GUILBERT, YVETTE (1869- ), French diseuse, was born in Paris. She served for two years until 1885 in the Magasin du Printemps, when, on the advice of the journalist, Edmond Stoullig, she trained for the stage under Landrol. She made her debut at the Bouffes du Nord, then played at the Varietes, and in 1890 she received a regular engagement at the Eldorado to sing a couple of songs at the beginning of the performance. She also sang at the Ambassadeurs. She soon won an immense vogue by her rendering of songs drawn from Parisian lower-class life, or from the humours of the Latin Quarter, " Quatre z' etudiants " and the " Hotel du numero trois " being among her early triumphs. Her adoption of an habitual yellow dress and long black gloves, her studied simplicity of diction, and her ingenuous delivery of songs charged with risque meaning, made her famous. She owed something to M. Xanrof, who for a long time composed songs especially for her, and perhaps still more to Aristide Bruant, who wrote many of her argot songs. She made successful tours in England, Germany and America, and was in great request as an entertainer in private houses. In 1895 she married Dr M. Schiller. In later years she discarded something of her earlier manner, and sang songs of the " pompadour " and the " crinoline " period in costume. She published the novels La Vedette and Les Demi-vieilles, both in 1902.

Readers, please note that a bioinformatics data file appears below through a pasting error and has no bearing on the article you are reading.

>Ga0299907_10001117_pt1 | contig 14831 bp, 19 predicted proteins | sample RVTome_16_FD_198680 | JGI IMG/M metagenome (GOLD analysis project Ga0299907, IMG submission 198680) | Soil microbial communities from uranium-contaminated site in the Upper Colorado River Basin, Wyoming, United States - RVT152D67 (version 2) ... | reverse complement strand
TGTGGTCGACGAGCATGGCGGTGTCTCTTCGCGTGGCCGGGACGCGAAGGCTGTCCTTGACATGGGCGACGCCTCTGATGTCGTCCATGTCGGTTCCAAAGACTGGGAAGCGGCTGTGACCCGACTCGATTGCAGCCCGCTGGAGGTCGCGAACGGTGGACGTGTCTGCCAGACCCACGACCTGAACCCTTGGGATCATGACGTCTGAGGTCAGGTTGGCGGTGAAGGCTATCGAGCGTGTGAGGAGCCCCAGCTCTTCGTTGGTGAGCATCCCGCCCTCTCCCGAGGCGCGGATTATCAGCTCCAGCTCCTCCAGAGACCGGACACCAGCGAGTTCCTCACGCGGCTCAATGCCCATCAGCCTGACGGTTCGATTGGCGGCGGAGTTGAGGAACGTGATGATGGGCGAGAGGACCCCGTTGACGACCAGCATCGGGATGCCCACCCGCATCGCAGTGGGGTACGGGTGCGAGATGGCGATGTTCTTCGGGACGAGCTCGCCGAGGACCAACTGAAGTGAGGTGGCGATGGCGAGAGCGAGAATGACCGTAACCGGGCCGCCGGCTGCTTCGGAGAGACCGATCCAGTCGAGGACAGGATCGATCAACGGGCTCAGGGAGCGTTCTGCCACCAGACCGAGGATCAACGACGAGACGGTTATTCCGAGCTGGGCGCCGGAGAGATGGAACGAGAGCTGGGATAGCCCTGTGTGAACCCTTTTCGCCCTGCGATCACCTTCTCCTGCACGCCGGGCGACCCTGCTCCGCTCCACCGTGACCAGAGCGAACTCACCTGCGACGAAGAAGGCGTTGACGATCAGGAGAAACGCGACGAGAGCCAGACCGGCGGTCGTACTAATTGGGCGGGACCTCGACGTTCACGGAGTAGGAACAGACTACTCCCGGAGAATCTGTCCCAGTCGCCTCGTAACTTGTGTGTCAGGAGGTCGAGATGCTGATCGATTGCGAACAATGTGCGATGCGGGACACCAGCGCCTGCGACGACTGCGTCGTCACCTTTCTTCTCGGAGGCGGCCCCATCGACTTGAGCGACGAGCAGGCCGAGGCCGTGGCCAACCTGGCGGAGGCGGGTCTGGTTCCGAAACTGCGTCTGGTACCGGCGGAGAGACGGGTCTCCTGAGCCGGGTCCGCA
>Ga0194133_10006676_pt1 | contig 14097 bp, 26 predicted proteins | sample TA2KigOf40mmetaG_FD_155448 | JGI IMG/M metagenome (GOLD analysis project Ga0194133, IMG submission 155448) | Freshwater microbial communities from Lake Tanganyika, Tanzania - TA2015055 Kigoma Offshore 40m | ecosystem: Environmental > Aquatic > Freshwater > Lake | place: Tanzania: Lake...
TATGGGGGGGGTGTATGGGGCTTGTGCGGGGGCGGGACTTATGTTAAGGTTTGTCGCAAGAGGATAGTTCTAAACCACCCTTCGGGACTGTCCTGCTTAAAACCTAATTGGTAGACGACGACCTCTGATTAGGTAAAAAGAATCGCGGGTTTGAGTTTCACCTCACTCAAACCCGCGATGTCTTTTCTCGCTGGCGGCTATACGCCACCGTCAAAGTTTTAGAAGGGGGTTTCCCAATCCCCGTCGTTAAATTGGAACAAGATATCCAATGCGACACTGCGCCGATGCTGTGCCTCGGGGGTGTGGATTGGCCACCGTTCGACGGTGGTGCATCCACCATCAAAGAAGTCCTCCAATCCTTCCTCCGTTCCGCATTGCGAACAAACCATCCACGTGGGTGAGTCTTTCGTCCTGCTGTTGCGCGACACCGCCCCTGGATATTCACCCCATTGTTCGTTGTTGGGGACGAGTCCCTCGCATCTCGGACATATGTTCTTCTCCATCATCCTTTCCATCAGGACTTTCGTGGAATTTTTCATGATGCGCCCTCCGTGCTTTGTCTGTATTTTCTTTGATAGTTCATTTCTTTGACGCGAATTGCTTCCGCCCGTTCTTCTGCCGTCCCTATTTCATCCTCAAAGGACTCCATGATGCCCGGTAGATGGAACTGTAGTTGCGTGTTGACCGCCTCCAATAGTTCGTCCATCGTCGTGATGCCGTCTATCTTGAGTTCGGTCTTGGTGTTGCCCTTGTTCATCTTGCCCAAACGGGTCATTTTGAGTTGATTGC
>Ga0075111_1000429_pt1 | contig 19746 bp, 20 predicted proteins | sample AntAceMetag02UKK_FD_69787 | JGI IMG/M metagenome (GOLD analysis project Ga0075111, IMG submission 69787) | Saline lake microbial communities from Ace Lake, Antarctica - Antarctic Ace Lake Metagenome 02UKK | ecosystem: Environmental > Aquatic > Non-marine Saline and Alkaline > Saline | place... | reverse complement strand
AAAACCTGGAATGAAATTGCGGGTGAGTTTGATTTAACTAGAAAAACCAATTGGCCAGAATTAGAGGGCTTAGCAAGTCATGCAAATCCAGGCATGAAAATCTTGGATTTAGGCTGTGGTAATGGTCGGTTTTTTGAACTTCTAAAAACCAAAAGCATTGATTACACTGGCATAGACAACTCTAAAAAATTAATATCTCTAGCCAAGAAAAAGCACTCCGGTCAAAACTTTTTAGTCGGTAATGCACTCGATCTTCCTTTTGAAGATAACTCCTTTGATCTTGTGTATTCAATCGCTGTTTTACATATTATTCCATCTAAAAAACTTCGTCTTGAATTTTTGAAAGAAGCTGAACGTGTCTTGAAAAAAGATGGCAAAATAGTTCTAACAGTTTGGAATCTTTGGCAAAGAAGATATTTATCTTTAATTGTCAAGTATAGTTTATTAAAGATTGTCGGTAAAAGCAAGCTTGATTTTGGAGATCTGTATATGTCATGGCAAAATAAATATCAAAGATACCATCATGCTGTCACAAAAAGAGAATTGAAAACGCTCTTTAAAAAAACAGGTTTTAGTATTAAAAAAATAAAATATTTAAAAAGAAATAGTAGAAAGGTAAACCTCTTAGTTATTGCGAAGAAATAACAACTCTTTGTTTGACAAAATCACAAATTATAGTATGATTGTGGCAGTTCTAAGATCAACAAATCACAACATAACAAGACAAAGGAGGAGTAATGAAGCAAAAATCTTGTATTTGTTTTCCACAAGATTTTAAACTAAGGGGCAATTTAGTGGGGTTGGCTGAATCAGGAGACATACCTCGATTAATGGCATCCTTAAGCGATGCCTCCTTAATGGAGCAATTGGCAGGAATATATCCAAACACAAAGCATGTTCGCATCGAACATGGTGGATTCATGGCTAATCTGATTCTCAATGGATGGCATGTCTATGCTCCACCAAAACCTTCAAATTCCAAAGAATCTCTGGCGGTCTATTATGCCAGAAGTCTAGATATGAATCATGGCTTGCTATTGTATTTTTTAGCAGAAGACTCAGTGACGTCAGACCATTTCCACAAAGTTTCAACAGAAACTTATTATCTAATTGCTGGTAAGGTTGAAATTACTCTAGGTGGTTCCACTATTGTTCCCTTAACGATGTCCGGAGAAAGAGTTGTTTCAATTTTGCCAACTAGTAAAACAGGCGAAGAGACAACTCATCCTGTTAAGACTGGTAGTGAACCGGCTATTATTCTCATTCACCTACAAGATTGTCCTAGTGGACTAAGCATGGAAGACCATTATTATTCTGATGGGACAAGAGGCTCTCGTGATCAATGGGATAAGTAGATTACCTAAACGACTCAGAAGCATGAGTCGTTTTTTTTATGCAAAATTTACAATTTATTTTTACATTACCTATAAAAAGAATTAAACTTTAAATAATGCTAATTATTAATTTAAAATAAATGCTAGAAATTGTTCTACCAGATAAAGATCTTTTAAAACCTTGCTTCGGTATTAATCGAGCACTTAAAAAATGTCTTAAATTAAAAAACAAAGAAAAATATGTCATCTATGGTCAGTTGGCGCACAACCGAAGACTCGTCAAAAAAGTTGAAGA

Note - this article incorporates content from Encyclopaedia Britannica, Eleventh Edition, (1910-1911)